We next investigate the system response to variable doses of TGF-β in HaCaT cells. Our mathematical model predicts that the short-term Smad2 phosphorylation (after 45 min of TGF-β stimulation) is a graded response, while long-term Smad2 activation (after 24 h of TGF-β stimulation) is a switch-like response (Figure 5A and B). As shown in Figure 5A–D, both short- and long-term Smad2 phosphorylation can be saturated but doses of TGF-β that cause maximum response are quite different. Additionally, the shapes of response curves were different. The short-term Smad2 activation was a graded (Michaelis–Menten-like) response with a very low apparent Hill coefficient of about 0.8 (Figure 5A and C) while the long-term Smad2 activation (P-Smad2 at 24 h) yielded a switch-like response with an apparent Hill coefficient of about 4.5 (Figure 5B and D). Thus, the Smad2 response is initially graded and sharpens over time to become ultrasensitive. To address whether TGF-β-inducible gene expression responses are graded or switch-like in the short and long term, we measured mRNA levels of Smad7, an early responsive gene of TGF-β and protein levels of p21 and PAI-1 whose inductions are delayed and late, respectively. The experimental data show that Smad7 induction exhibits a graded response with corresponding Hill coefficients of about 1.3 (Figure 5E), which is consistent with the graded P-Smad2 response at 45 min (Figure 5A and C). PAI-1 induction in response to variable doses of TGF-β for 24 h is highly ultrasensitive with an apparent Hill coefficient of ∼5.3. Compared with Smad7 and PAI-1, p21 induction is only modest ultrasensitive (nHill≈2) (Figure 5G). These results suggest short-term gene induction by TGF-β appears to be graded while long-term targets are more switch-like. Finally, we measured the growth inhibitory response of HaCaT cells to variable doses of TGF-β. The level of BrdU incorporation is also ultrasensitive with an apparent Hill coefficient of about 4.3 (Figure 5H). Therefore, the long-term TGF-β growth inhibitory response also shows a switch-like behavior. Finally, we show that TGF-β depletion affects long-term Smad phosphorylation and switch-like response of TGF-β signaling system. These findings shed new light on how continuous ligand doses are translated into discontinuous cell fate decisions in biological systems.
In summary, we have shown that the dose and time course of TGF-β stimulation have profound effects on Smad signaling dynamics. The rate of ligand depletion controls the duration of Smad2 phosphorylation. Cells can respond to a short pulse of TGF-β stimulation, and periodic short ligand exposures are sufficient to generate long-term signaling responses. Short-term TGF-β stimulation causes only transient pathway activation and can be terminated by ligand depletion. TGF-β-induced Smad2 phosphorylation is graded in the short-term but ultrasensitive (switch-like) in the long-term (Figure 7). Additionally, cell growth arrest in response to TGF-β shows switch-like rather than graded behavior. Our modeling and experimental analyses suggest that ligand depletion is likely to be involved in sharpening a graded response into a switch-like response.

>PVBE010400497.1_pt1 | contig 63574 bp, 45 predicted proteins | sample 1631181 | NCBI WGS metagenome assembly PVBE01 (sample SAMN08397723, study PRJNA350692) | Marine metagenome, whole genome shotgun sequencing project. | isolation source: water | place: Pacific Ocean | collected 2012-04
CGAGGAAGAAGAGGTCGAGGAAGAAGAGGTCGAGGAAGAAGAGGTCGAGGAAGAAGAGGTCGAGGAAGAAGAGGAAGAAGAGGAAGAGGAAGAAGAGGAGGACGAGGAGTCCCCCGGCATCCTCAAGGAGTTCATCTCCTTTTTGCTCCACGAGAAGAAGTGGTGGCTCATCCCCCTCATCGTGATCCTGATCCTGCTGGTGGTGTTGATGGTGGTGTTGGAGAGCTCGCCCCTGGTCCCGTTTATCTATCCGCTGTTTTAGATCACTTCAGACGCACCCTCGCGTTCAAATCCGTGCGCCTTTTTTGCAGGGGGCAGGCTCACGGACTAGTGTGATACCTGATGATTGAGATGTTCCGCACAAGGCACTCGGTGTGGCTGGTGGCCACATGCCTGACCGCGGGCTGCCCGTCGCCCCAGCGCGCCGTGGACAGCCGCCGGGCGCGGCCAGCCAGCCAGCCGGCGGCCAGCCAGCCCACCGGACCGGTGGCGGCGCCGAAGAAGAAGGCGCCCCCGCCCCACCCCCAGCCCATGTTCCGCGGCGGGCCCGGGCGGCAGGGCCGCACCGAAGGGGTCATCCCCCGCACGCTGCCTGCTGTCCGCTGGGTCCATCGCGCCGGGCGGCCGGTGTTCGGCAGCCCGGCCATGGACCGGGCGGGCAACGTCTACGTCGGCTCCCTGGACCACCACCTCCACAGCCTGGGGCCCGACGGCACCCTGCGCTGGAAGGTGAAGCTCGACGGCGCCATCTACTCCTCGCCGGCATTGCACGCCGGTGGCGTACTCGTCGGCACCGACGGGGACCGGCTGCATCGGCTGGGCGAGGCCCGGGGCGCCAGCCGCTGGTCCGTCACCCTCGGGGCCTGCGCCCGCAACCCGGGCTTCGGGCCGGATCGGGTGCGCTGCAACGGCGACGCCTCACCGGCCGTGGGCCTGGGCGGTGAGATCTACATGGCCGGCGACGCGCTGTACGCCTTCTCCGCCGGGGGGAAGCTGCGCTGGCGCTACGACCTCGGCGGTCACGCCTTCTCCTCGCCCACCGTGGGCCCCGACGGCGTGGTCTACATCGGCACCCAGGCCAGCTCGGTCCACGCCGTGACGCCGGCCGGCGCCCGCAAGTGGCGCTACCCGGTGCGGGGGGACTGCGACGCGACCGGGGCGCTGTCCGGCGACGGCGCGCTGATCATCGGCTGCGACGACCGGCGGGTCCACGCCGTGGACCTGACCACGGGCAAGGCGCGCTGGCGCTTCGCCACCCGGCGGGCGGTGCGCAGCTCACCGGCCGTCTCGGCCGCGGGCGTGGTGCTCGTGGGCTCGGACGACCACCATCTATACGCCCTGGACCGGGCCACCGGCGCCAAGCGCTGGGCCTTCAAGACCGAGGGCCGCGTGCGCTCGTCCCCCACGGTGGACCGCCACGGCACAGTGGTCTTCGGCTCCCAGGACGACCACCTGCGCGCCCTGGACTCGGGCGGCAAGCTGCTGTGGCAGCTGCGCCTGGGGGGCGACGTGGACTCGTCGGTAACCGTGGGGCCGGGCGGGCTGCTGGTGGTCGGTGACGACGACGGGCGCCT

Mammalian cells can decode the concentration of extracellular transforming growth factor-β (TGF-β) and transduce this cue into appropriate cell fate decisions. How variable TGF-β ligand doses quantitatively control intracellular signaling dynamics and how continuous ligand doses are translated into discontinuous cellular fate decisions remain poorly understood. Using a combined experimental and mathematical modeling approach, we discovered that cells respond differently to continuous and pulsating TGF-β stimulation. The TGF-β pathway elicits a transient signaling response to a single pulse of TGF-β stimulation, whereas it is capable of integrating repeated pulses of ligand stimulation at short time interval, resulting in sustained phospho-Smad2 and transcriptional responses. Additionally, the TGF-β pathway displays different sensitivities to ligand doses at different time scales. While ligand-induced short-term Smad2 phosphorylation is graded, long-term Smad2 phosphorylation is switch-like to a small change in TGF-β levels. Correspondingly, the short-term Smad7 gene expression is graded, while long-term PAI-1 gene expression is switch-like, as is the long-term growth inhibitory response. Our results suggest that long-term switch-like signaling responses in the TGF-β pathway might be critical for cell fate determination.